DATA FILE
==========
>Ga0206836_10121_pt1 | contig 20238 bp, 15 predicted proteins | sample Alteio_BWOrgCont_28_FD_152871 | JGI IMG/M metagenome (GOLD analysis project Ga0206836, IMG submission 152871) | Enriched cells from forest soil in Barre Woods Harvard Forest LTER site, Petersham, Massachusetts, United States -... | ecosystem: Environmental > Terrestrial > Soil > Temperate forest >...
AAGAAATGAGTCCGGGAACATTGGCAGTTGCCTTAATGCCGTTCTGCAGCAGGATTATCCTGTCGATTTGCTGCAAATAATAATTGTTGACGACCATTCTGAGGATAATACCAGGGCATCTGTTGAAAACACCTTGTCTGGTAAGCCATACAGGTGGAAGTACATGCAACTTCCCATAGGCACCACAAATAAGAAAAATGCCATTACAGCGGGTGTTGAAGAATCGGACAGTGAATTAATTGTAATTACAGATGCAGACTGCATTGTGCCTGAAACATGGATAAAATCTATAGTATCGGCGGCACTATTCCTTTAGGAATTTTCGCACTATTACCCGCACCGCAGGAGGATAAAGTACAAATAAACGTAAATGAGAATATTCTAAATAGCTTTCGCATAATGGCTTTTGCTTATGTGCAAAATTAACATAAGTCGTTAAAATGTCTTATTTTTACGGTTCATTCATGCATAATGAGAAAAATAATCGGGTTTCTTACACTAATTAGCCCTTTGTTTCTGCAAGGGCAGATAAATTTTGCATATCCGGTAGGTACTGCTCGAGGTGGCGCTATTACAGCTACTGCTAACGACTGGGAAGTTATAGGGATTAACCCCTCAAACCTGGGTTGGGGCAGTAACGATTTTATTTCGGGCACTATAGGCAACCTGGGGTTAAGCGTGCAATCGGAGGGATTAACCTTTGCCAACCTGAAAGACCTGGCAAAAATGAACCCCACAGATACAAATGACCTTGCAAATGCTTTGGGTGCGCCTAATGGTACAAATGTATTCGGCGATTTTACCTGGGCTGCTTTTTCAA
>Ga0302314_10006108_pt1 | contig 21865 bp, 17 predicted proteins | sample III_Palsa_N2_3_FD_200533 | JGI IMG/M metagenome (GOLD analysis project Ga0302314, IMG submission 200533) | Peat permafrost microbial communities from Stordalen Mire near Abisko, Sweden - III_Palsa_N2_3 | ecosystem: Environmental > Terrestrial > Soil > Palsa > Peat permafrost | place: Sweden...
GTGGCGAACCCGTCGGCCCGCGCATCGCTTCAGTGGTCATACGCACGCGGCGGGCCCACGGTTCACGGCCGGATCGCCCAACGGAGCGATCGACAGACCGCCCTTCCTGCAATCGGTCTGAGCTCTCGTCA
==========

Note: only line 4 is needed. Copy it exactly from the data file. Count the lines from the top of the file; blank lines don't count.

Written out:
GTGGCGAACCCGTCGGCCCGCGCATCGCTTCAGTGGTCATACGCACGCGGCGGGCCCACGGTTCACGGCCGGATCGCCCAACGGAGCGATCGACAGACCGCCCTTCCTGCAATCGGTCTGAGCTCTCGTCA